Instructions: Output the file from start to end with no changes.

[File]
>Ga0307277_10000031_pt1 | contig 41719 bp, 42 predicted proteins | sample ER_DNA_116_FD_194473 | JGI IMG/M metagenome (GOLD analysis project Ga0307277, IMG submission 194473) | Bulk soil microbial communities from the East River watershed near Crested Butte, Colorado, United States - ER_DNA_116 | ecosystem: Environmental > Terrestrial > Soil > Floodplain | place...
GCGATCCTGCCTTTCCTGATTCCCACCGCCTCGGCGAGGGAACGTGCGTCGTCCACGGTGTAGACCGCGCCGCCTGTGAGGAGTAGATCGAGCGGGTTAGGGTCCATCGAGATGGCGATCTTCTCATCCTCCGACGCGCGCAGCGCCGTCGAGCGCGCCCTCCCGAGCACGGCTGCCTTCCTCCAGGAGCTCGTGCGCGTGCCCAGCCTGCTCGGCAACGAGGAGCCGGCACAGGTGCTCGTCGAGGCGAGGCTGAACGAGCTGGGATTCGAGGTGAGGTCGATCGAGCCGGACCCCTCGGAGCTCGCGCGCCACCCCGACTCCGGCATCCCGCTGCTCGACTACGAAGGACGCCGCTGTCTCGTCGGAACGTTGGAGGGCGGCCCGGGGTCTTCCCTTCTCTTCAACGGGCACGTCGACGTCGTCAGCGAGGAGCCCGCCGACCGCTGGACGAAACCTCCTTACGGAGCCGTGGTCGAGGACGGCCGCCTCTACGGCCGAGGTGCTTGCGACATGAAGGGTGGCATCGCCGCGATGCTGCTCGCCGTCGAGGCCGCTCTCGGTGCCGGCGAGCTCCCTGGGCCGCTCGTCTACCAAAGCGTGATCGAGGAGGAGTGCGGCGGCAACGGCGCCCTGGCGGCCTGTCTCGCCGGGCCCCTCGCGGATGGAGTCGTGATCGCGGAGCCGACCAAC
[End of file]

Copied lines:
>Ga0307277_10000031_pt1 | contig 41719 bp, 42 predicted proteins | sample ER_DNA_116_FD_194473 | JGI IMG/M metagenome (GOLD analysis project Ga0307277, IMG submission 194473) | Bulk soil microbial communities from the East River watershed near Crested Butte, Colorado, United States - ER_DNA_116 | ecosystem: Environmental > Terrestrial > Soil > Floodplain | place...
GCGATCCTGCCTTTCCTGATTCCCACCGCCTCGGCGAGGGAACGTGCGTCGTCCACGGTGTAGACCGCGCCGCCTGTGAGGAGTAGATCGAGCGGGTTAGGGTCCATCGAGATGGCGATCTTCTCATCCTCCGACGCGCGCAGCGCCGTCGAGCGCGCCCTCCCGAGCACGGCTGCCTTCCTCCAGGAGCTCGTGCGCGTGCCCAGCCTGCTCGGCAACGAGGAGCCGGCACAGGTGCTCGTCGAGGCGAGGCTGAACGAGCTGGGATTCGAGGTGAGGTCGATCGAGCCGGACCCCTCGGAGCTCGCGCGCCACCCCGACTCCGGCATCCCGCTGCTCGACTACGAAGGACGCCGCTGTCTCGTCGGAACGTTGGAGGGCGGCCCGGGGTCTTCCCTTCTCTTCAACGGGCACGTCGACGTCGTCAGCGAGGAGCCCGCCGACCGCTGGACGAAACCTCCTTACGGAGCCGTGGTCGAGGACGGCCGCCTCTACGGCCGAGGTGCTTGCGACATGAAGGGTGGCATCGCCGCGATGCTGCTCGCCGTCGAGGCCGCTCTCGGTGCCGGCGAGCTCCCTGGGCCGCTCGTCTACCAAAGCGTGATCGAGGAGGAGTGCGGCGGCAACGGCGCCCTGGCGGCCTGTCTCGCCGGGCCCCTCGCGGATGGAGTCGTGATCGCGGAGCCGACCAAC